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1988 Buick Electra Estate Wagon *SOLD*

Matt Harwood

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*SOLD* I know some people will scratch their heads wondering why I like this car, but those of you looking at this ad carefully will probably understand. It's the end of an era, the end of the line, and the last of the angular full-sized Buick wagons. There was one more generation after this, the rounded Roadmaster wagon, but it didn't quite have the same traditional good looks. This 1988 Electra shows just over 71,000 original miles and is an ultra-clean survivor in fantastic condition. It hails from Iowa but I don't think it has ever seen a seriously harsh winter because it's very solid in all the areas that matter. You can see underneath that it hasn't been used in salt and the white paint appears to be original 1988 GM enamel. I suspect that the wood decals have been replaced at some point, but I have no evidence to support that, merely a gut feeling that they're just too bright and crisp to be 32 years old. No matter because it looks good and remains in excellent condition with the only notable issue being a bubble in the decal on the left rear quarter where the fender flares out--my detailer, Michael, is on duty in the military and he was going to fix it with a syringe and some glue, so it's no big deal. Chrome and stainless are good, although it appears that the front bumper has been dinged a bit at low speed and the right parking light housing is incorrect--looks OK but doesn't fit like it should and I'm looking for a replacement.


Interior is beautiful maroon velour, pure '80s luxury, GM-style. It's funny because it's dated, but it's in really nice condition. This car is obviously loaded, including power windows, locks, and seats, including a power recliner for the passenger, automatic climate control, fiber-optic headlight monitors, and a power rear window--and it all works! The seats are plush and not crushed down, and my son, Riley, is waiting for a nice day to take a ride so he can sit in the third row, which faces backwards. There's a newer Pioneer AM/FM/CD stereo in the dash, but it wasn't badly chopped up to install it and it sounds pretty good. The original tools and space-saver spare are tucked into their wells in the way back and even the headliner is still securely fastened to the roof.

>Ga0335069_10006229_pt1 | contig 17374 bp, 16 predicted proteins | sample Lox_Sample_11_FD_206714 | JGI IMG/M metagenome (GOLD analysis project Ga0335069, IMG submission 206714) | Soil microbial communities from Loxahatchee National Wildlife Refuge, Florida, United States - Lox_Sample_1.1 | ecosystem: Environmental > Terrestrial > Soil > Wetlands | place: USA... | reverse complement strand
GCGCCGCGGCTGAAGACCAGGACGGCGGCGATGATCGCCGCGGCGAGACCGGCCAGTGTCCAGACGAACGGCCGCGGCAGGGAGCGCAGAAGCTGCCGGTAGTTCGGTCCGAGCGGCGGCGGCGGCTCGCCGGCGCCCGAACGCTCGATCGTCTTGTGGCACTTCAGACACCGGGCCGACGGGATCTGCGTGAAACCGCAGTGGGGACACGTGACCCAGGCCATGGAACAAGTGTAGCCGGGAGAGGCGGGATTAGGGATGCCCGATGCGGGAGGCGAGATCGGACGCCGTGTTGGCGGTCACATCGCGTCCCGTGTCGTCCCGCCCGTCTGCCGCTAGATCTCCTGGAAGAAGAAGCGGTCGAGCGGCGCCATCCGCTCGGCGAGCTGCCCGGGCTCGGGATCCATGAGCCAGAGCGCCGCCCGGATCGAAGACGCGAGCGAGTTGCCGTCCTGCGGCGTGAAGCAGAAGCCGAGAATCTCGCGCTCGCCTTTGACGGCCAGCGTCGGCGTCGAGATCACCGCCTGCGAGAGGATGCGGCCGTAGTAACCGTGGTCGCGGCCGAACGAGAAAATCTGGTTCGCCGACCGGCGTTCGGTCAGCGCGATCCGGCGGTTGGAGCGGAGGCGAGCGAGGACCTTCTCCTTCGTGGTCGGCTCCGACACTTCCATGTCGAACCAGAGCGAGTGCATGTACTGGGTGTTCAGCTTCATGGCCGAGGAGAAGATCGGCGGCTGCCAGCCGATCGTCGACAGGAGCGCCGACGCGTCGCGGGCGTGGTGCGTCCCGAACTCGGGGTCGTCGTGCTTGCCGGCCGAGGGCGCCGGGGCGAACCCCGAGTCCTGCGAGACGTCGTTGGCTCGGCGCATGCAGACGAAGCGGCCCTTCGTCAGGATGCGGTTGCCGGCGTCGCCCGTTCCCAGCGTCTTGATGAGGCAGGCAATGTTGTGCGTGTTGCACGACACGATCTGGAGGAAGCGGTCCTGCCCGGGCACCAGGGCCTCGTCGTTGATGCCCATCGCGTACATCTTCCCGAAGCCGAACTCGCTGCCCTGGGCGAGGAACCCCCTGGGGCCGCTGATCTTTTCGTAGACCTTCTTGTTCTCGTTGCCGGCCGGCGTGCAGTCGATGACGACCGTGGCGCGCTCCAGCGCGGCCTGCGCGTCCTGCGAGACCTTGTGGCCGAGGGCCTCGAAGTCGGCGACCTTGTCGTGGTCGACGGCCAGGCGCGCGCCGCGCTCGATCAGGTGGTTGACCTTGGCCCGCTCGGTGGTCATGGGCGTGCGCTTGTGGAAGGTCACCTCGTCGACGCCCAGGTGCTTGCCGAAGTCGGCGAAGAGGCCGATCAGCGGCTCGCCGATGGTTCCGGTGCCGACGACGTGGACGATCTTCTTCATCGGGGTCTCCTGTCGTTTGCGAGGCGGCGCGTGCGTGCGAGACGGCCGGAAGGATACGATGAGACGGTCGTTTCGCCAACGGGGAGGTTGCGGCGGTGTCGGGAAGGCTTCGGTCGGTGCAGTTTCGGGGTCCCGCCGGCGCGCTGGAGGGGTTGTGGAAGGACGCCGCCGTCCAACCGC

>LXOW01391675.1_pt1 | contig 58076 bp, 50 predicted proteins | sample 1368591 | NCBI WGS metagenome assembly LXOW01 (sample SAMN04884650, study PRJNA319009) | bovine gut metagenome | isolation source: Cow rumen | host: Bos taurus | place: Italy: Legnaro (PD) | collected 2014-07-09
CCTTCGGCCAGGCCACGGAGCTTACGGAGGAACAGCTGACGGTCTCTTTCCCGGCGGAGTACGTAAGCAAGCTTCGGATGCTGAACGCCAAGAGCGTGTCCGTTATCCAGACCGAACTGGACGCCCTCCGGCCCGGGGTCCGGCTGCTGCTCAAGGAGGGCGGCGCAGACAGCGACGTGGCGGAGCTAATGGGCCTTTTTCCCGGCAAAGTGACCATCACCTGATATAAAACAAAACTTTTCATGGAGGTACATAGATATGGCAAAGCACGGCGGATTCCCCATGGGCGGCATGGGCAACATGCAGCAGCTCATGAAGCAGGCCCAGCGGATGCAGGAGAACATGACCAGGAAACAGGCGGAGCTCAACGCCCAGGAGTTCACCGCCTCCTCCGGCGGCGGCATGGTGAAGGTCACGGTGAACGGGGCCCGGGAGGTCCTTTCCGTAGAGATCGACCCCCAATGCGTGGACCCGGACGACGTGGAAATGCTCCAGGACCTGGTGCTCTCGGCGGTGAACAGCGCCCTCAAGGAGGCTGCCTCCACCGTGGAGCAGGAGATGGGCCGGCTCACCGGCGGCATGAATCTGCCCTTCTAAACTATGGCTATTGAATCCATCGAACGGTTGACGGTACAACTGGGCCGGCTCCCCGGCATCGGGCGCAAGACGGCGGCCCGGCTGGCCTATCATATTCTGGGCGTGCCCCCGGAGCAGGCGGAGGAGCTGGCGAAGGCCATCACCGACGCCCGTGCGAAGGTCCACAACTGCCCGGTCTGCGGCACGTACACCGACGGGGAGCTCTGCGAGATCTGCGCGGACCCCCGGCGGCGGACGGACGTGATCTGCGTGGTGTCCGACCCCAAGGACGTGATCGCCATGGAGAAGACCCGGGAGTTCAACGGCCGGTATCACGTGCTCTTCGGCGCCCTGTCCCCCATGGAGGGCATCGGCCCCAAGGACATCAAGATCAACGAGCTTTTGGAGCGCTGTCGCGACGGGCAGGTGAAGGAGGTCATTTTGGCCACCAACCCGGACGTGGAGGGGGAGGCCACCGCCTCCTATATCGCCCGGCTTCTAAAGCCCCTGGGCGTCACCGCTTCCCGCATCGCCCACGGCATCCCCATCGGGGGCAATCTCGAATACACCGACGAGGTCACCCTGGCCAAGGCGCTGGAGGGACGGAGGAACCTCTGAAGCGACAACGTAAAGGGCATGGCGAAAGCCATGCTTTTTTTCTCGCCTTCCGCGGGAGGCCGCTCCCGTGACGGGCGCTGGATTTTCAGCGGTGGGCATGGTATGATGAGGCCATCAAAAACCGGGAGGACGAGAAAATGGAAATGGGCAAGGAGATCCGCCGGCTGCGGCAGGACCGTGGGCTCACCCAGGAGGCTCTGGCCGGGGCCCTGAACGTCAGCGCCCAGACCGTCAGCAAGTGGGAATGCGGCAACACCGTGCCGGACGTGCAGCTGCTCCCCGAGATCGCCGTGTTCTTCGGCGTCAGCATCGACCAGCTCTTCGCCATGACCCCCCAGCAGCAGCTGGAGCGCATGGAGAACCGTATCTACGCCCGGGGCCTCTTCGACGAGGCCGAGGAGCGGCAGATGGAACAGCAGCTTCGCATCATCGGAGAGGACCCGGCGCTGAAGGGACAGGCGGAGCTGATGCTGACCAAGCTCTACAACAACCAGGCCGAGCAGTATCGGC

We still hadn't figure out how to make horsepower again in 1988, but there's plenty of smooth torque from the 305 cubic inch V8. It's the last GM car to use a 4-barrel carburetor and I suppose if you want more power, it's easy enough to find. It starts easily, idles smoothly, kicks down quickly, and it's really nice to drive. The 200-4R 4-speed automatic transmission has an overdrive gear so it's a superlative highway cruiser that just floats along in near silence. If there's a better road trip car, I don't know what it might be. The engine bay is super tidy, everything is stock, and there's plenty of evidence of conscientious maintenance over the years. Likewise underneath where you'll find a fresh exhaust system with high-flow catalytic converter, new shocks, recent front-end components, and a set of new 225/75/15 blackwalls that are a good choice. I even like the wire wheelcovers, although a set of Buick Road Wheels would obviously be the preferred choice if this were mine. 


I like wagons and these cars were in everyone's garage when I was growing up. They're not valuable and may never be, but if you want a bit of nostalgia that's welcome at any BCA or AACA meet, that's comfortable and capable in the modern world, and which can haul all your stuff and all your people, well, this one's a winner. Price is $14,900, which gives you the kind of ride that everyone remembers fondly. Thanks for looking!


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Edited by Matt Harwood (see edit history)
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Cool car...brings back lots of memories.............glad to see some people still like the strange and obscure. Hard to believe that can go on the AACA field soon!

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